So, I had a post about my weekend weeding the yard. It was fascinating, and unfortunately for you was destroyed when my system crashed. I know you’re disappointed. But I can’t muster the energy to rewrite it. So lets talk about this Salon article.
Since I know most people don’t read articles here’s the short summary. Basically the author is talking about those Favorites sections of Facebook and MySpace:
But why do we spend so much time crafting such elaborate summaries of our buying habits? It gets us dates, for one. If a girl posts a halfway-decent photo and expresses a taste for George Saunders, “Lolita” and the Clash, she is guaranteed an e-mail asking her to elaborate over drinks next week. (I speak from experience.) But the prospect of trolling for dates doesn’t explain the zeal with which people throw themselves into perfecting these lists, as anyone who’s received an e-mail notification informing them that a faraway friend has just removed “The Flight of the Conchords” from her list of favorite TV shows can attest. We don’t shill for profit; we post these lists to give people a sense of who we are. We plot points on a graph and hope it — we — will be interpreted correctly.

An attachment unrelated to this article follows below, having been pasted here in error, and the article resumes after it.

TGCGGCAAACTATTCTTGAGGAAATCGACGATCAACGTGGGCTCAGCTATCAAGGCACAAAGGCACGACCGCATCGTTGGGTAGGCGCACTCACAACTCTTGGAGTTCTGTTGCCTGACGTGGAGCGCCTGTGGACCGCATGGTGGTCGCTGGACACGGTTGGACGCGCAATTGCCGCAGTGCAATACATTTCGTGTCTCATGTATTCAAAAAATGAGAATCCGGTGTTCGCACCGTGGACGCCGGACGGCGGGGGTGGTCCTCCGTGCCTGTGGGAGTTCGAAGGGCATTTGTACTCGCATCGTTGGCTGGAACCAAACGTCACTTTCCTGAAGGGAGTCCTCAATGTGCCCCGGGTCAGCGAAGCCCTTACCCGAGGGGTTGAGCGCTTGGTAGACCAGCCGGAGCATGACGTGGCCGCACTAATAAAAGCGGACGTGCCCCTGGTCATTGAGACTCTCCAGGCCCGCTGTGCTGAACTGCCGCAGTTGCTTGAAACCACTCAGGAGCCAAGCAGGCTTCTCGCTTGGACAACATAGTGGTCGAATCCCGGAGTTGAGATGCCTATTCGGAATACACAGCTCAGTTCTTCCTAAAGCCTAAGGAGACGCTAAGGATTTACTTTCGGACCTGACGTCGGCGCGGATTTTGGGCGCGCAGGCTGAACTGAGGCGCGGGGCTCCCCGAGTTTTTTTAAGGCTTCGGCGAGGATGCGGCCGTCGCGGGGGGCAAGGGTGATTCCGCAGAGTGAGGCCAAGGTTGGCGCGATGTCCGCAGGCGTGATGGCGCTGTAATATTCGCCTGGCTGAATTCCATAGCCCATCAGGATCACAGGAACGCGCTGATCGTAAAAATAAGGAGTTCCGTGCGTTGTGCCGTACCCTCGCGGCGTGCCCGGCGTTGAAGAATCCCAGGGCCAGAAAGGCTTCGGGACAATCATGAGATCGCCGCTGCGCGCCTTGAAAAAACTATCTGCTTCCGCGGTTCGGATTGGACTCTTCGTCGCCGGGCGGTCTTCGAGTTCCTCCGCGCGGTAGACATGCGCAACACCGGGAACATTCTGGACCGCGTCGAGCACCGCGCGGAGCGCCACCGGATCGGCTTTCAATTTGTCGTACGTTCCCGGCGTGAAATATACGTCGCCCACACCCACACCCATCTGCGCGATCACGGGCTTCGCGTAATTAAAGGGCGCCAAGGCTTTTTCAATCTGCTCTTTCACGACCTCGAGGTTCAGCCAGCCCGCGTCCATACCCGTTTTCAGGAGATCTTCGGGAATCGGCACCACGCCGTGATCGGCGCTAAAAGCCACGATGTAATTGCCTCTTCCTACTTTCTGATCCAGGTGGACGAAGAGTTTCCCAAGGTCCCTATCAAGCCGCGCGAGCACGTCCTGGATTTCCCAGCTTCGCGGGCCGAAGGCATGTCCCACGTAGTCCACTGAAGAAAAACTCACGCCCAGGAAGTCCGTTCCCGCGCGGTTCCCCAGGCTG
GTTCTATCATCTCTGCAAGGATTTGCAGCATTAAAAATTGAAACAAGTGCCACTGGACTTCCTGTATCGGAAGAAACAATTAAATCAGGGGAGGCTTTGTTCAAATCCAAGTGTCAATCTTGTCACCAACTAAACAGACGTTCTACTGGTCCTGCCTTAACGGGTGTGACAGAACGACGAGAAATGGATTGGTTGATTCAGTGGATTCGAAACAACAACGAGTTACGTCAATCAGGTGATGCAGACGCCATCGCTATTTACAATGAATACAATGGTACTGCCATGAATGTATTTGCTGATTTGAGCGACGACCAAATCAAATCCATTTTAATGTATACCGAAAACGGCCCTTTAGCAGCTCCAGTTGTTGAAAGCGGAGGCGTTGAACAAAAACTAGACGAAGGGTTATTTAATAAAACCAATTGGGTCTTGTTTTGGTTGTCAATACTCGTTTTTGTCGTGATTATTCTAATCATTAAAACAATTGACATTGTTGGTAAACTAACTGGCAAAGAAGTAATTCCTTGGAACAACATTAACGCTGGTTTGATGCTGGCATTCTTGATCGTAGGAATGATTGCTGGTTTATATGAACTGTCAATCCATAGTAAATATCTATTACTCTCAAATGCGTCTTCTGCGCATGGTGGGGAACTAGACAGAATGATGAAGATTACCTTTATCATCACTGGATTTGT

So true. But what the author doesn’t mention is the shame we feel when we are misinterpreted. I’ve trained Amazon and Netflix religiously. I’ve rated 2550 items on Amazon. 1203 movie ratings on Netflix. And yet I go to the recommendations page on Amazon and they’re recommending “Panic at the Disco”? I’m not a “Panic at the Disco” listener. I don’t listen to that pop-punk crap (except that one song). What are you saying about me? Why does Netflix keep recommending “Fried Green Tomatoes”? That totally doesn’t fit in with my B-Movie, Documentary, and Art Film persona.
Of course, chances are I would actually like these things. But they’d never show up on my Facebook list. People might get the wrong idea about me. I need to go buy the new Douglas Coupland novel to compensate.
UPDATE: I forgot about last.fm. Which is the ultimate damnation. We craft these ideas about what uber cool music we listen too. But last.fm records everything we listen too and tells us what we really listen to.